My husband, an active duty Service member in the Navy, passed his 20-year mark earlier this year, which has led to multiple discussions in our household about potential next steps. So perhaps not surprisingly, when recently reading the 2016 Blue Star Families’ annual report, I was drawn to the content on the transition from military to civilian life. The Blue Star Families’ (BSF) annual Military Family Lifestyle Survey examines the experiences and challenges encountered by military connected families.
Blog posts with the tag "Veteran"
The percentage of the Veteran population in VA care in FY13 who had no mental health diagnoses, according to a new report from the U.S. Department of Veterans Affairs -- National Veteran Health Equity Report, which "details patterns and provides comparative rates of health conditions for vulnerable Veteran groups."
At least 60% of military Veterans who have served in Iraq and/or Afghanistan have enrolled in care in the Department of Veterans Affairs. However, many Veterans are reluctant to seek mental treatment. A recent study suggests that about one-third of Iraq and Afghanistan Veterans who have major depression or post-traumatic stress disorder (PTSD) and over half of those who acknowledge alcohol misuse, do not choose to get mental health treatment in the year following screening (Elbogen et al., 2013).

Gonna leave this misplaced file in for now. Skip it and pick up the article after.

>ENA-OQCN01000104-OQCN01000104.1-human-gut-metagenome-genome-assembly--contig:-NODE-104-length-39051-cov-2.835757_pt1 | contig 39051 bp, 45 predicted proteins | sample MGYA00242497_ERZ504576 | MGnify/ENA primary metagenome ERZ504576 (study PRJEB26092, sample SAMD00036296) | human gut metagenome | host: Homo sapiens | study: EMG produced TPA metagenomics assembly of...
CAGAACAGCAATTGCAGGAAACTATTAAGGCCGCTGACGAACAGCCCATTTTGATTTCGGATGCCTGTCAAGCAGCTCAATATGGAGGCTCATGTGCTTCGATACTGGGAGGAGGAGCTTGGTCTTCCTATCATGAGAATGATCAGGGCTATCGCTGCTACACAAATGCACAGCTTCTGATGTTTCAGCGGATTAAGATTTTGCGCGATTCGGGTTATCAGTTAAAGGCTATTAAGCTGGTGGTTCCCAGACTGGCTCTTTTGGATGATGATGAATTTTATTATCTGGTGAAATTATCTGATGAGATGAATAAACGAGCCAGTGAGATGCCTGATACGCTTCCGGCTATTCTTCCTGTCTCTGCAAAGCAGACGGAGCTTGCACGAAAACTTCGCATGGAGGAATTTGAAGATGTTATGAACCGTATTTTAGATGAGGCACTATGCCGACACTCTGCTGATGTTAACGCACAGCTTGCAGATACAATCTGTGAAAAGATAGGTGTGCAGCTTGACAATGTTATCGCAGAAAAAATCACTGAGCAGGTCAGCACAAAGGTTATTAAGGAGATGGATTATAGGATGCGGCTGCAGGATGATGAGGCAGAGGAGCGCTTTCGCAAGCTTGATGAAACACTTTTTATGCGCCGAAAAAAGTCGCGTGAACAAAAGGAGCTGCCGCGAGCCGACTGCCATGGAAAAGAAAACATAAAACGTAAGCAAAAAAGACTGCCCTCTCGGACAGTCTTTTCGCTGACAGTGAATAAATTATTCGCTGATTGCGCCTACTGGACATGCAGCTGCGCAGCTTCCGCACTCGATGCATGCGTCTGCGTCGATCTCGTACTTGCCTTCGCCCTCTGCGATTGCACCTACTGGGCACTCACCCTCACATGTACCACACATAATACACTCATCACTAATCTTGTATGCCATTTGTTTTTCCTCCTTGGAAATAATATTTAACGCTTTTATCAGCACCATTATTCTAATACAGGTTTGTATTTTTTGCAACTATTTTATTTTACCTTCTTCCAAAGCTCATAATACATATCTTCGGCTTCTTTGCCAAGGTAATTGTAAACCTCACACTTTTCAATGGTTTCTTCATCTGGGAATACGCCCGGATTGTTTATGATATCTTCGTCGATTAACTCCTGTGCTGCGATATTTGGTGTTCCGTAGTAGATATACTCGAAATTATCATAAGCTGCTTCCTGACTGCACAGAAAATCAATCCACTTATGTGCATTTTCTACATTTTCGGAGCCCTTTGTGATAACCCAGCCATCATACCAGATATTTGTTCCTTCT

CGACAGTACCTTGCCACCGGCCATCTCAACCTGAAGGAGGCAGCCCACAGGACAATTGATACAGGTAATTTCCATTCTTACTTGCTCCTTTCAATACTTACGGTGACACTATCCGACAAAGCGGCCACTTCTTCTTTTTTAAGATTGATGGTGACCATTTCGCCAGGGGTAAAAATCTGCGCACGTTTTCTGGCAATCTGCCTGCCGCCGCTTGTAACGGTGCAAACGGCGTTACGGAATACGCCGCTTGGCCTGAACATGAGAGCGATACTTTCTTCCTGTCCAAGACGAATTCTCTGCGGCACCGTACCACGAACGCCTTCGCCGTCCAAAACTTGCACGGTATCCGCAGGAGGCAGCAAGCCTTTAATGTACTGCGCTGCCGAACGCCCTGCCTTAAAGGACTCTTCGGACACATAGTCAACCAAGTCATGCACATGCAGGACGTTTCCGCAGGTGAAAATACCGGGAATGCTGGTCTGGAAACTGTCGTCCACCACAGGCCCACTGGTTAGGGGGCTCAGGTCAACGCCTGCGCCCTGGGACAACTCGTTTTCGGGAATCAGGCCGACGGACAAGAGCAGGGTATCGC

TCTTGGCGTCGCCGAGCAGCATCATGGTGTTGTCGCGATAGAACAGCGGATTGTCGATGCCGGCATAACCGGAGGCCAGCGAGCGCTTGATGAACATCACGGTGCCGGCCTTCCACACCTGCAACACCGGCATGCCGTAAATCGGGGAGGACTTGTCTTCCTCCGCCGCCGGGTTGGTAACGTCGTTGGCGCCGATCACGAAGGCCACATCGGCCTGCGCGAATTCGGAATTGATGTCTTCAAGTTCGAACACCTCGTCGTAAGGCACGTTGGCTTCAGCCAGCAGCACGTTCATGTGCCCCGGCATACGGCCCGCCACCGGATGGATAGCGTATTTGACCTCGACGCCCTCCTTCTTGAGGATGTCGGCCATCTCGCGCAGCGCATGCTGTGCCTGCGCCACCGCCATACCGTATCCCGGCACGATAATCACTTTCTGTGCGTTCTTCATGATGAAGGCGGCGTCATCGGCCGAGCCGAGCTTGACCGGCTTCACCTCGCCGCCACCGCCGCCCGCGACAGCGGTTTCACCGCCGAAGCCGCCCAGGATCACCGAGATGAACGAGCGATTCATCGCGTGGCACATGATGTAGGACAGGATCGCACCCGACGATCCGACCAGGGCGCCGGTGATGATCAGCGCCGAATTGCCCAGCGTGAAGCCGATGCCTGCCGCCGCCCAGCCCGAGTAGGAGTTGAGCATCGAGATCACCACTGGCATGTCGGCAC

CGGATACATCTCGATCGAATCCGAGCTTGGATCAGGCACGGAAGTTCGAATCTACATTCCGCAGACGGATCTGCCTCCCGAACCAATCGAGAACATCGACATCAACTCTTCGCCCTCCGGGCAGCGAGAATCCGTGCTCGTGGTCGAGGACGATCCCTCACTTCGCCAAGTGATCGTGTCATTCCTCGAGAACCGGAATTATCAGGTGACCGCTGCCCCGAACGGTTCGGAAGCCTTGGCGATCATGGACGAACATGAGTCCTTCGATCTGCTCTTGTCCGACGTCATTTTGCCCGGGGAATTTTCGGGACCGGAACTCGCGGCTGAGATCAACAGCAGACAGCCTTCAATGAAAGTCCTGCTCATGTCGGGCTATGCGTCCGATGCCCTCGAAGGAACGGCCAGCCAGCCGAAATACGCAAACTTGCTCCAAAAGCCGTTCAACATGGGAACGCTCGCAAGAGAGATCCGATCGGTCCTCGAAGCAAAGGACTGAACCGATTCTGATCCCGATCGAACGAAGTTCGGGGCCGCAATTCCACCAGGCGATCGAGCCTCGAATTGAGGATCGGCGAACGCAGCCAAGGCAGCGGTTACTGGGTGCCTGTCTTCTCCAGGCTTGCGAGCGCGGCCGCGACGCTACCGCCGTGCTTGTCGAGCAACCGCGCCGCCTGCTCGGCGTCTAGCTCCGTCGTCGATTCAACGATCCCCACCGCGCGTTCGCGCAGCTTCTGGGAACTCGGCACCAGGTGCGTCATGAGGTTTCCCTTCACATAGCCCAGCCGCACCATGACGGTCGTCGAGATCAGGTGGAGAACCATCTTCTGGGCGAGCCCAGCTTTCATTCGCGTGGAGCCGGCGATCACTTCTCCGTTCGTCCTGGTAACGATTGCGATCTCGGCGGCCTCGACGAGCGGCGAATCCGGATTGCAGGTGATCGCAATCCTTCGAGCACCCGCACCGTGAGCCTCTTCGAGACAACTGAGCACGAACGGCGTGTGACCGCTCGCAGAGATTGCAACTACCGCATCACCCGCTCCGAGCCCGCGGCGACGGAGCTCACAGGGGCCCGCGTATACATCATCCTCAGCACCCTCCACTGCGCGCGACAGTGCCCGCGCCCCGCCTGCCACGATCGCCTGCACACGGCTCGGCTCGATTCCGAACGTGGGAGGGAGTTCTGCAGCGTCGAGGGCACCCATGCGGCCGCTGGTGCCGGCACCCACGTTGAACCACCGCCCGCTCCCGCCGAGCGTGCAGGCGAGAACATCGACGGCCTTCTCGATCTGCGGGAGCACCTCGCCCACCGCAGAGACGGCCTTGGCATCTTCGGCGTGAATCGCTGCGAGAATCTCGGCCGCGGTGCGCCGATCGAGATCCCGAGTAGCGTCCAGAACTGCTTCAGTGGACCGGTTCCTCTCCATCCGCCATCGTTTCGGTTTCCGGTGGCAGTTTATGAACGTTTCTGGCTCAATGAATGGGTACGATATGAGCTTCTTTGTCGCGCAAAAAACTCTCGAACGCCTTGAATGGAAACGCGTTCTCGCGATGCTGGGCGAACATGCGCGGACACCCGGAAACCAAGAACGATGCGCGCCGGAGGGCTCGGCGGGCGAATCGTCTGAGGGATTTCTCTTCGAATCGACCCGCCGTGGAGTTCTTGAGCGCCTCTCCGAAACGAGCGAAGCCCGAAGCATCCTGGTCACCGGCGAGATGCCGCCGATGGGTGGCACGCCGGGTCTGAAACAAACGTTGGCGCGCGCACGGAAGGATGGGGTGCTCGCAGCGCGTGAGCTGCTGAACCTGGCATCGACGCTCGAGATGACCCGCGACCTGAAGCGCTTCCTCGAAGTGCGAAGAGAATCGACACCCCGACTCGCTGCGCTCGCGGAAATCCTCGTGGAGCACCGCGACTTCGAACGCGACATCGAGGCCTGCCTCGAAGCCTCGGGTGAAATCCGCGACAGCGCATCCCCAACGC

I never served. My time would have been during the Vietnam War. But from 1970-1974, I completed my undergraduate studies under a 2-S student deferment; when President Nixon revoked the student deferment with a new draft bill in September 1971, the first to be impacted were men in the Class of ’75 – those a year behind me. When the draft lottery was held in August of 1971 for men in my cohort, I drew #264. (Had I been born on December 4th of 1952 instead of January 4th, I would have drawn #1.) And so I transitioned uninterrupted from undergraduate to graduate studies, completing my doctoral degree three years after the fall of Saigon.
Welcome back to part two of our discussion about mindfulness-based interventions. Last time, I shared some of my experiences of leading mindfulness groups for Veterans. I also introduced the concept of a Zen koan as a way of approaching the question, “should I be teaching Veterans to meditate?” In the second part of this blog, I will discuss some additional considerations you might want to make when deciding if you should offer mindfulness to your clients. Before we launch into that, did you do your homework? Have you spent some time sitting with your koan since the last blog? If so, feel free to write any questions or considerations that came up during your practice in the comments section.